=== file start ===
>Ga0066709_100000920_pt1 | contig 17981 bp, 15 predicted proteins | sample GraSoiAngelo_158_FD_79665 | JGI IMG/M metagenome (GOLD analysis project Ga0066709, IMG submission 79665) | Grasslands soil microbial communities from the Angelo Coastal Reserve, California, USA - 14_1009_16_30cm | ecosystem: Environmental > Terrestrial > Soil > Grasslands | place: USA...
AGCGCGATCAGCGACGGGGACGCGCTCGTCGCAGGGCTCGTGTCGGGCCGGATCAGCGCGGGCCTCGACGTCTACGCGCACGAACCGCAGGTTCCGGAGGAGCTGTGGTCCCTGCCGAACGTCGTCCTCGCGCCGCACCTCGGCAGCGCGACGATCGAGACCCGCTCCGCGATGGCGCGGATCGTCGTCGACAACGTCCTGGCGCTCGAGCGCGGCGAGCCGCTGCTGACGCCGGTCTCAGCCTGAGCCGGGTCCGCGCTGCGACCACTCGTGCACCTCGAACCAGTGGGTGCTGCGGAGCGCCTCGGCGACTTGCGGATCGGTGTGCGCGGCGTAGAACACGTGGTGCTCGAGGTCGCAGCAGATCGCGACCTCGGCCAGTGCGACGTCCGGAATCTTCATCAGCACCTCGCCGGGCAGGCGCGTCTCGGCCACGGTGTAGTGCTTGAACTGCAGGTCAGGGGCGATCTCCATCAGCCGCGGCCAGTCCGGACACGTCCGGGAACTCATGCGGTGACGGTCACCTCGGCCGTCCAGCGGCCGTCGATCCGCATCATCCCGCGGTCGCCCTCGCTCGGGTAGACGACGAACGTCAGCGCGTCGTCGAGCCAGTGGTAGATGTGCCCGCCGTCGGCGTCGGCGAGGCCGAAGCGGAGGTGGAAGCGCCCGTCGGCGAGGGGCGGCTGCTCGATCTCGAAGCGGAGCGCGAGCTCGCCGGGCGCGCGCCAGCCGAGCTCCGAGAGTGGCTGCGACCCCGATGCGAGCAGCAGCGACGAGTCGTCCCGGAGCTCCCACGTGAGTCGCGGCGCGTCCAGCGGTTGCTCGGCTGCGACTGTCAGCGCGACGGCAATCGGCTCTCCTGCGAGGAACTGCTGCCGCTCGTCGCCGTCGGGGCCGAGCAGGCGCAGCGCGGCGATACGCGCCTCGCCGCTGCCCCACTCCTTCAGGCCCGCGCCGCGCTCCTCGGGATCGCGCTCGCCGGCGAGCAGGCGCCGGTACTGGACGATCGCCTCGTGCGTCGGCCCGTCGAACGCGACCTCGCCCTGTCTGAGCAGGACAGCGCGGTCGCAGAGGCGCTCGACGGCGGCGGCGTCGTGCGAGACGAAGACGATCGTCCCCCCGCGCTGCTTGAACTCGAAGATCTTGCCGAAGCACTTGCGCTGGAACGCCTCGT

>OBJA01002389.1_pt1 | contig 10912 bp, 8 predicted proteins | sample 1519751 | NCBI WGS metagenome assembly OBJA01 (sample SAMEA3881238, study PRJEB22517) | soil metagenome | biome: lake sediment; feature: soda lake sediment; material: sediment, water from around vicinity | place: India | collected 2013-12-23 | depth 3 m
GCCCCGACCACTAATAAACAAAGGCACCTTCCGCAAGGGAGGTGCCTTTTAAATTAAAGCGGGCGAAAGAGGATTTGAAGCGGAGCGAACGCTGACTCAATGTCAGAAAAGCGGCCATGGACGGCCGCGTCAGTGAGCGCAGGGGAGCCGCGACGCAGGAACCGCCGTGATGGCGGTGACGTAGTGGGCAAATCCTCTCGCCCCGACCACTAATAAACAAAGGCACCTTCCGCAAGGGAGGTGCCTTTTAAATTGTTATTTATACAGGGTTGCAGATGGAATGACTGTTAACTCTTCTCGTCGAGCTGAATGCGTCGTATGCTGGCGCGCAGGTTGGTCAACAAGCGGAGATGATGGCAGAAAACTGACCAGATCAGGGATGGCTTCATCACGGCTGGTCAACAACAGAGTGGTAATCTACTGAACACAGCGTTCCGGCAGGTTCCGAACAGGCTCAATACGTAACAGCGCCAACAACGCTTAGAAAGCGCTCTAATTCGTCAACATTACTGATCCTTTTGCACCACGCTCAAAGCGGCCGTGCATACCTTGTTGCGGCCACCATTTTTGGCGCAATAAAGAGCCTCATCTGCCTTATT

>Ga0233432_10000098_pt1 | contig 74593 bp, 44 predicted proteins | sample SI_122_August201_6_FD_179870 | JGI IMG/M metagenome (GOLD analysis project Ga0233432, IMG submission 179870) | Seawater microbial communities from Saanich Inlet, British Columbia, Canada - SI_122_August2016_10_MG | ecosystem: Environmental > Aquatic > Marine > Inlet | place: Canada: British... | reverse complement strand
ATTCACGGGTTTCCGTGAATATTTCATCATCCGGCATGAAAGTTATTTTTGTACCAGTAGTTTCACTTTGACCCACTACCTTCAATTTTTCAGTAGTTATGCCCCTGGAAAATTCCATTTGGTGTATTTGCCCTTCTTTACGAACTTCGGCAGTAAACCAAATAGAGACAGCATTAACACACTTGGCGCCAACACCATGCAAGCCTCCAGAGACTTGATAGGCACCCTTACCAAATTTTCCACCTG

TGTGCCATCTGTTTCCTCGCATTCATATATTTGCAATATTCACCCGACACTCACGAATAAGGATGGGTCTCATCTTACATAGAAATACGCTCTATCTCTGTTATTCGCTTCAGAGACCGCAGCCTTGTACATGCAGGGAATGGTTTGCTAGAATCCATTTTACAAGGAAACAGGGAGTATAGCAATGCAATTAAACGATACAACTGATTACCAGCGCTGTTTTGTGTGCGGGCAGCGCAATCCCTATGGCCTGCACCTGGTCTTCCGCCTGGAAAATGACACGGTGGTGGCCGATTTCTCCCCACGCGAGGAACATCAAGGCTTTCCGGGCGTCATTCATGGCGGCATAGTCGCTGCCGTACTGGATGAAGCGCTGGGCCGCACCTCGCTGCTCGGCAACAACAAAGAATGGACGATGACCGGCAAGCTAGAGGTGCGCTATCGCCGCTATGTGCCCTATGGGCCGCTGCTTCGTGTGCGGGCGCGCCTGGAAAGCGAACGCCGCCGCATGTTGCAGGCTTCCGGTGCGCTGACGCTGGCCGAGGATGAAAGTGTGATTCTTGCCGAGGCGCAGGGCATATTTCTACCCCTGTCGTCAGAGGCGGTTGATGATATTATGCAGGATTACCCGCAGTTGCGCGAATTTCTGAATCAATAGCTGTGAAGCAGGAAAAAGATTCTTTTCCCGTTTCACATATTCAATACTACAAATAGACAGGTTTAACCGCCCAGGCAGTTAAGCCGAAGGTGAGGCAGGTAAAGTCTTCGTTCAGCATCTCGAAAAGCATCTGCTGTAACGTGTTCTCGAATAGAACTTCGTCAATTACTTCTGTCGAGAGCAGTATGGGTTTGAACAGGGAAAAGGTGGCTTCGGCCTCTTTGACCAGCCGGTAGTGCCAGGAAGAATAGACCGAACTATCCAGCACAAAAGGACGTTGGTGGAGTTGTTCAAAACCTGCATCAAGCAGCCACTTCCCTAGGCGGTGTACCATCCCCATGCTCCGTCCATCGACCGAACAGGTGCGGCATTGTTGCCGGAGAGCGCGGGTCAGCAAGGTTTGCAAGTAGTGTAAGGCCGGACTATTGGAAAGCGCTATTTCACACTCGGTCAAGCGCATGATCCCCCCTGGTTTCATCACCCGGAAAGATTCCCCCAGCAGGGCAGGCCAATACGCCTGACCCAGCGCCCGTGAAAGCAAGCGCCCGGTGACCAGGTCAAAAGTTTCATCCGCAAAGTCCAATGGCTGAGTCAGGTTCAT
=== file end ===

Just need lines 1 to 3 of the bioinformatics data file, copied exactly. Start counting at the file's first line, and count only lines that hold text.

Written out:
>Ga0066709_100000920_pt1 | contig 17981 bp, 15 predicted proteins | sample GraSoiAngelo_158_FD_79665 | JGI IMG/M metagenome (GOLD analysis project Ga0066709, IMG submission 79665) | Grasslands soil microbial communities from the Angelo Coastal Reserve, California, USA - 14_1009_16_30cm | ecosystem: Environmental > Terrestrial > Soil > Grasslands | place: USA...
AGCGCGATCAGCGACGGGGACGCGCTCGTCGCAGGGCTCGTGTCGGGCCGGATCAGCGCGGGCCTCGACGTCTACGCGCACGAACCGCAGGTTCCGGAGGAGCTGTGGTCCCTGCCGAACGTCGTCCTCGCGCCGCACCTCGGCAGCGCGACGATCGAGACCCGCTCCGCGATGGCGCGGATCGTCGTCGACAACGTCCTGGCGCTCGAGCGCGGCGAGCCGCTGCTGACGCCGGTCTCAGCCTGAGCCGGGTCCGCGCTGCGACCACTCGTGCACCTCGAACCAGTGGGTGCTGCGGAGCGCCTCGGCGACTTGCGGATCGGTGTGCGCGGCGTAGAACACGTGGTGCTCGAGGTCGCAGCAGATCGCGACCTCGGCCAGTGCGACGTCCGGAATCTTCATCAGCACCTCGCCGGGCAGGCGCGTCTCGGCCACGGTGTAGTGCTTGAACTGCAGGTCAGGGGCGATCTCCATCAGCCGCGGCCAGTCCGGACACGTCCGGGAACTCATGCGGTGACGGTCACCTCGGCCGTCCAGCGGCCGTCGATCCGCATCATCCCGCGGTCGCCCTCGCTCGGGTAGACGACGAACGTCAGCGCGTCGTCGAGCCAGTGGTAGATGTGCCCGCCGTCGGCGTCGGCGAGGCCGAAGCGGAGGTGGAAGCGCCCGTCGGCGAGGGGCGGCTGCTCGATCTCGAAGCGGAGCGCGAGCTCGCCGGGCGCGCGCCAGCCGAGCTCCGAGAGTGGCTGCGACCCCGATGCGAGCAGCAGCGACGAGTCGTCCCGGAGCTCCCACGTGAGTCGCGGCGCGTCCAGCGGTTGCTCGGCTGCGACTGTCAGCGCGACGGCAATCGGCTCTCCTGCGAGGAACTGCTGCCGCTCGTCGCCGTCGGGGCCGAGCAGGCGCAGCGCGGCGATACGCGCCTCGCCGCTGCCCCACTCCTTCAGGCCCGCGCCGCGCTCCTCGGGATCGCGCTCGCCGGCGAGCAGGCGCCGGTACTGGACGATCGCCTCGTGCGTCGGCCCGTCGAACGCGACCTCGCCCTGTCTGAGCAGGACAGCGCGGTCGCAGAGGCGCTCGACGGCGGCGGCGTCGTGCGAGACGAAGACGATCGTCCCCCCGCGCTGCTTGAACTCGAAGATCTTGCCGAAGCACTTGCGCTGGAACGCCTCGT

>OBJA01002389.1_pt1 | contig 10912 bp, 8 predicted proteins | sample 1519751 | NCBI WGS metagenome assembly OBJA01 (sample SAMEA3881238, study PRJEB22517) | soil metagenome | biome: lake sediment; feature: soda lake sediment; material: sediment, water from around vicinity | place: India | collected 2013-12-23 | depth 3 m